Analogy is inaccurate. You can choose to move out of this city quite easily, and your market opens; thus opening more shops. Assuming that you are "trapped" within the city, or iOS ecosystem is playing the victim card because you don't personally agree with fees that you prior agreed to when you began using the service.
 

m4a4

Posts: 2,504   +2,910
TechSpot Elite
Sure, they don't need to develop their apps onto other platforms, but the fact that they don't is just plain anti-consumer at this point (especially since there's no technical reason why they couldn't). All about the little bit more money they can scrape up over convenience.

Just another reason why I won't give Apple my money. I'm sure if their popularity started to plummet, iMessage would magically end up on Android lol
 

HardReset

Posts: 1,240   +897
Analogy is inaccurate. You can choose to move out of this city quite easily, and your market opens; thus opening more shops. Assuming that you are "trapped" within the city, or iOS ecosystem is playing the victim card because you don't personally agree with fees that you prior agreed to when you began using the service.
Not everyone can "just move out of city". Those who cannot are pretty much trapped with one shop.

Problem is that iCrap and Android has around 100% market share of smartphone operating systems. You want to sell something on smartphone, you basically have two choices. "Agreeing" is not that voluntary.

Microsoft had around 99% market share on PC operating systems and was bundling Internet Explorer with Windows. Unsurprisingly it went not so good from Microsoft's view even consumers had other choices and consumers "agreed" to get Internet Explorer when they bought Windows...

Anti-consumer laws exists for reason.
 

Squid Surprise

Posts: 4,151   +3,330
Not everyone can "just move out of city". Those who cannot are pretty much trapped with one shop.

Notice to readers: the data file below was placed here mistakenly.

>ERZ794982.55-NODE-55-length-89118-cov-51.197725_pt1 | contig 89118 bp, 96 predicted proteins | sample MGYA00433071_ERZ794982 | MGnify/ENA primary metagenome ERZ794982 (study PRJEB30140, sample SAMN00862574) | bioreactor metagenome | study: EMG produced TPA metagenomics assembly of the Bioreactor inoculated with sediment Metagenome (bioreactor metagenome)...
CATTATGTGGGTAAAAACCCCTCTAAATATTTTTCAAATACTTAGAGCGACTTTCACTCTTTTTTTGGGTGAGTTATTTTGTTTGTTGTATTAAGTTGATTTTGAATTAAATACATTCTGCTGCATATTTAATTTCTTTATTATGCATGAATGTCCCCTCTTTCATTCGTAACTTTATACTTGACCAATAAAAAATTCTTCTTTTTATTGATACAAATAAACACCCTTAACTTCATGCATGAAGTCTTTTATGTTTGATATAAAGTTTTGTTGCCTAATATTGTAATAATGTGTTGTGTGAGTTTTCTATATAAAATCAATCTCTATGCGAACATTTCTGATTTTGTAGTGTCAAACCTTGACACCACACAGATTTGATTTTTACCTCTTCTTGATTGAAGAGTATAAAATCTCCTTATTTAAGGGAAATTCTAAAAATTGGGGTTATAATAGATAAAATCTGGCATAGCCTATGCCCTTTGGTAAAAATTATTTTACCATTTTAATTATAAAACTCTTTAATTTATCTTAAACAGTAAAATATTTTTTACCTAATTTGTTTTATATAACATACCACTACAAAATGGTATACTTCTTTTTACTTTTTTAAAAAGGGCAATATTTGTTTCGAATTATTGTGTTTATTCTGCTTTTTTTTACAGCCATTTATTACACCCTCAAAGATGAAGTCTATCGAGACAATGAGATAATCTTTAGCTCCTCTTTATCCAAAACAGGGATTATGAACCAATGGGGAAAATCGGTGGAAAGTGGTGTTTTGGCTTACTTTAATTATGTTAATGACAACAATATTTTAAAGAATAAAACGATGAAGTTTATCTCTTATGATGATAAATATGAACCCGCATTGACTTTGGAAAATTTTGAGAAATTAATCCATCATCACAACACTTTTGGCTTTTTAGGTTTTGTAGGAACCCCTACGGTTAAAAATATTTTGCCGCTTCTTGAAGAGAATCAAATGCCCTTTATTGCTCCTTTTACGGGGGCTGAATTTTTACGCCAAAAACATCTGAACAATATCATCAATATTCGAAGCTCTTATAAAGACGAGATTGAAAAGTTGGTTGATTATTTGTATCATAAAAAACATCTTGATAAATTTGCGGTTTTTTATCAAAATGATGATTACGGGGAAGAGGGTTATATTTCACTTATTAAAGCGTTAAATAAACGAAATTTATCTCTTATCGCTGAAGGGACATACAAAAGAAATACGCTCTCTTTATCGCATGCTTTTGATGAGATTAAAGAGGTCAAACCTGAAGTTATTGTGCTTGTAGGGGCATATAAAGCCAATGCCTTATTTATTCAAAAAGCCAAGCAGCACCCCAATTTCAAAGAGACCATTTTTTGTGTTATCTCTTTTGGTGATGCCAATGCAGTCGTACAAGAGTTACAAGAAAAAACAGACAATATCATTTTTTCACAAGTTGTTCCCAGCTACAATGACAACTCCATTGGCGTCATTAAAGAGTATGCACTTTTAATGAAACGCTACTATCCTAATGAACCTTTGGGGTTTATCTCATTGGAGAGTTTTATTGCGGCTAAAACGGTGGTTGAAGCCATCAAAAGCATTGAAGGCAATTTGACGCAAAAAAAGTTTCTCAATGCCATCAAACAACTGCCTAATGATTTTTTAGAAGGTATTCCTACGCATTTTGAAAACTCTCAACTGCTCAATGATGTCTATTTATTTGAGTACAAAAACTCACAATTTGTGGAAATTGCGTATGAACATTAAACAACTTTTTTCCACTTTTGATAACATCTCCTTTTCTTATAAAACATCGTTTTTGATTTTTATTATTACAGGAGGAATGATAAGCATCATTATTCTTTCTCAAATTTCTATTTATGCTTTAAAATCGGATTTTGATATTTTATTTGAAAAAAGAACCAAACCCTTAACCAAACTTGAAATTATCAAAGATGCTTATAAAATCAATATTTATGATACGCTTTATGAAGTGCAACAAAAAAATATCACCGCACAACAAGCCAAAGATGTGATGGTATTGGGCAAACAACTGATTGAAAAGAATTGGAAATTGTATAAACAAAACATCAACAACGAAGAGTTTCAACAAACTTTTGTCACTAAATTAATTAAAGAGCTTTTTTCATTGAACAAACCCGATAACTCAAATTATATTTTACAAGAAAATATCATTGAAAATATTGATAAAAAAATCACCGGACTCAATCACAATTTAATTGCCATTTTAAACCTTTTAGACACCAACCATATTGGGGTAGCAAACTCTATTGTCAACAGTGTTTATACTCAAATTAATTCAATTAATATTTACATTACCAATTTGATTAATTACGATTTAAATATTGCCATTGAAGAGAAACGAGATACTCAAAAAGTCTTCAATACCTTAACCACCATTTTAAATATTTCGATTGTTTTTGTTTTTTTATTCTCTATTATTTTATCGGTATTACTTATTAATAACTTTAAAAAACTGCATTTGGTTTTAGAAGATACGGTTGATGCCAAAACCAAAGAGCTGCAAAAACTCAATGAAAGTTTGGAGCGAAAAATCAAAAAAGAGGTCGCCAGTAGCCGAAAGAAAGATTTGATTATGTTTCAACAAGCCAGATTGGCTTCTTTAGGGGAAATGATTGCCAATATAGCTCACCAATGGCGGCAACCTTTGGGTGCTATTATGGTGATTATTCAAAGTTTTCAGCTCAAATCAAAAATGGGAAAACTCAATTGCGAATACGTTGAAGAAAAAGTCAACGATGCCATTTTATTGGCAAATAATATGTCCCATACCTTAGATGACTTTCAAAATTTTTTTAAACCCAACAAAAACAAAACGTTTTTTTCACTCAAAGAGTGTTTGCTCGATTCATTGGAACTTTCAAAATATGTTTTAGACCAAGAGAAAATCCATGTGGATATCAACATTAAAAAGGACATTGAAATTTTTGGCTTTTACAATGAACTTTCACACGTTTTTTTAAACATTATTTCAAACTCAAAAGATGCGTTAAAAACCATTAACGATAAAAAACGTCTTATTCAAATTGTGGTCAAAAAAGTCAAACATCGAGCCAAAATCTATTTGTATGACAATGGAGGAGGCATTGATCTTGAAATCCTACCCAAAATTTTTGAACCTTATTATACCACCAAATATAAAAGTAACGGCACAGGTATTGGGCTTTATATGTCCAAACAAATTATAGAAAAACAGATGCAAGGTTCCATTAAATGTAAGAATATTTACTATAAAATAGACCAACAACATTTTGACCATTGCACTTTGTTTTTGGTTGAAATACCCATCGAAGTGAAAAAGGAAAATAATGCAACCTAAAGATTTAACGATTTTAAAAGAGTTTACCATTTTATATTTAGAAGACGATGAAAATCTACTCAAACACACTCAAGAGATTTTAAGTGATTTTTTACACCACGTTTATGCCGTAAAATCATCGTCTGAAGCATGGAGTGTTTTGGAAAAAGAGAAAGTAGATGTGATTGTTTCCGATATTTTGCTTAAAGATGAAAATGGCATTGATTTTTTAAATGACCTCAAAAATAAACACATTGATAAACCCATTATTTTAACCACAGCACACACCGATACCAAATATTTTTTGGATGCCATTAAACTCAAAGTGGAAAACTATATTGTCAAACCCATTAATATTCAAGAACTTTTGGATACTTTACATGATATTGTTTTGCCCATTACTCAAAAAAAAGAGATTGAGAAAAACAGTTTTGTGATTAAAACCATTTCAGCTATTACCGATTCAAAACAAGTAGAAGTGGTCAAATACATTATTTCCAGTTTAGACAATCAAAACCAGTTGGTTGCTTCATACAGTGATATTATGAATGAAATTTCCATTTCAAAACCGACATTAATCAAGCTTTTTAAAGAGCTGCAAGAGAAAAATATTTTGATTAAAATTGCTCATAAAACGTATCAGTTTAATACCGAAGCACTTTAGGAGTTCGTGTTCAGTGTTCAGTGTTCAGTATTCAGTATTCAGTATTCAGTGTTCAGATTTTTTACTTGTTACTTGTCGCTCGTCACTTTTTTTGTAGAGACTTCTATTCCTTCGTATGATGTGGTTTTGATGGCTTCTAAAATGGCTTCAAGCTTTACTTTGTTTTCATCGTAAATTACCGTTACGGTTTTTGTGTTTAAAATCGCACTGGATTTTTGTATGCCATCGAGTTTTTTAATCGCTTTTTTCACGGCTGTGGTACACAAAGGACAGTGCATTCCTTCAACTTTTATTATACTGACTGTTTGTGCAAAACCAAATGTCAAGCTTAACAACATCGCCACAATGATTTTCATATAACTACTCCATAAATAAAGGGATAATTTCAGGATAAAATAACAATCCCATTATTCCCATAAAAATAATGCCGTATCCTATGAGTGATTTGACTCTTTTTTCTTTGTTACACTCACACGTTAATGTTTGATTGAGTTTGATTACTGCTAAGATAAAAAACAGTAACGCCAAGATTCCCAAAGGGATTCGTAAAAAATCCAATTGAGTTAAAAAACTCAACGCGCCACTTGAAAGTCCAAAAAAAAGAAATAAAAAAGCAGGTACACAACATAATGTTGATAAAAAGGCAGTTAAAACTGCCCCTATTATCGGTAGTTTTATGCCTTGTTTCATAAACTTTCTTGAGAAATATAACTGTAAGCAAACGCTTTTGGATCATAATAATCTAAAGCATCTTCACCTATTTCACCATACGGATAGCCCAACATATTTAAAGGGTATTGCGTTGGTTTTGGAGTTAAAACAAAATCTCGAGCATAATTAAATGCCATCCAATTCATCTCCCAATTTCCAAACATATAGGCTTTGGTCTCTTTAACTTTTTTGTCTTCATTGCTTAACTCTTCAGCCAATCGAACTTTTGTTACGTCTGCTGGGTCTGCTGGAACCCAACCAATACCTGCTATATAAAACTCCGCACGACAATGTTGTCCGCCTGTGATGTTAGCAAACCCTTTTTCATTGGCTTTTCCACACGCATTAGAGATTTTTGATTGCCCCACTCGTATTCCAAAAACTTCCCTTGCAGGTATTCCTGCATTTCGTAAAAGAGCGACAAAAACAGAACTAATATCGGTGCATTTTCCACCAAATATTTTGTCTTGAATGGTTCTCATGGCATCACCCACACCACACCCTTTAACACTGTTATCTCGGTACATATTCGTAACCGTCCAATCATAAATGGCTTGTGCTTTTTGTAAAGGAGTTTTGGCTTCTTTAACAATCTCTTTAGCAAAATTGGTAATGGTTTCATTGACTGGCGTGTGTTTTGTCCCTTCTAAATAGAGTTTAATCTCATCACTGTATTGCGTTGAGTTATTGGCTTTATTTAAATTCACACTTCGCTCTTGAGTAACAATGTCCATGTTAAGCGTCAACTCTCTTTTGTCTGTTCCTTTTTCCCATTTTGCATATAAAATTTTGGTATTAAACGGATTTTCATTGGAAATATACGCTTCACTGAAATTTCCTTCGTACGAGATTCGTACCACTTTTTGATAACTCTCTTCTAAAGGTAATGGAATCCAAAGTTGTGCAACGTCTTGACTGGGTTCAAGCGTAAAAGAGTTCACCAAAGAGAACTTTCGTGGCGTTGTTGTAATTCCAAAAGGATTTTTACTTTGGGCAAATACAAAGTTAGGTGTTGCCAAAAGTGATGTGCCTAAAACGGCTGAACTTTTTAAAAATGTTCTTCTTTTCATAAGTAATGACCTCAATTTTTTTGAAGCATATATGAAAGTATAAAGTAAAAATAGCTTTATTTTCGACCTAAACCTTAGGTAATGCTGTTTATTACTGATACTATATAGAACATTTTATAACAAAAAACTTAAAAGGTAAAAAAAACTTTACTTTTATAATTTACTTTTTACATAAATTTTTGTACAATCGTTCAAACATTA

Problem is that iCrap and Android has around 100% market share of smartphone operating systems. You want to sell something on smartphone, you basically have two choices. "Agreeing" is not that voluntary.

Microsoft had around 99% market share on PC operating systems and was bundling Internet Explorer with Windows. Unsurprisingly it went not so good from Microsoft's view even consumers had other choices and consumers "agreed" to get Internet Explorer when they bought Windows...

Anti-consumer laws exists for reason.
How are you not able to "move out" of Apple? It's NOT a city... it's a device you CHOSE to buy!

By your logic, I should be suing MS because I can't install Windows on a Mac...

And it's not so easy to simply "develop software for another platform"... you need to devote manpower and resources into it... then you need to support it... And why on Earth would Apple support something on an OS they don't control?
 

OneSpeed

Posts: 436   +232
How are you not able to "move out" of Apple? It's NOT a city... it's a device you CHOSE to buy!

By your logic, I should be suing MS because I can't install Windows on a Mac...

And it's not so easy to simply "develop software for another platform"... you need to devote manpower and resources into it... then you need to support it... And why on Earth would Apple support something on an OS they don't control?
Have you not heard of virtual desktops? Try Parallels for Mac, it'll run MS windows on your Mac. Manpower and resources solved!
 

sreams

Posts: 179   +294
I was an iPhone user for many years. Owned three iPhones. After I switched, there were many, many messages that I missed from friends of mine with iPhones. It appeared that Apple was intercepting those messages and sending them on to me as iMessages. Which will obviously never make it to an Android phone. So this is absolutely a real and serious issue.
 

Shadowboxer

Posts: 1,717   +1,322
Absolutely no one is forced to use iOS. Apple emphatically does not have a monopoly. Epic are only trying to convince a judge that they do so they don’t have to pay the fees to them for selling their products in the marketplace.

 

Hexic

Posts: 1,031   +1,524
TechSpot Elite
Absolutely no one is forced to use iOS. Apple emphatically does not have a monopoly. Epic are only trying to convince a judge that they do so they don’t have to pay the fees to them for selling their products in the marketplace.

1. Epic willingly and knowingly breaks Apple's ToS
2. Apple says "don't do that, you know the rule book"
3. Epic does it anyways
4. Apple removes Epic from iOS store as a consequence of ToS violation
5. Epic then claims Apple has monopolistic practices, limiting competition from those like Epic who refuse to adhere to policies that have been there for many years; and are throwing a fit in any way because they got called out for actively breaking policies.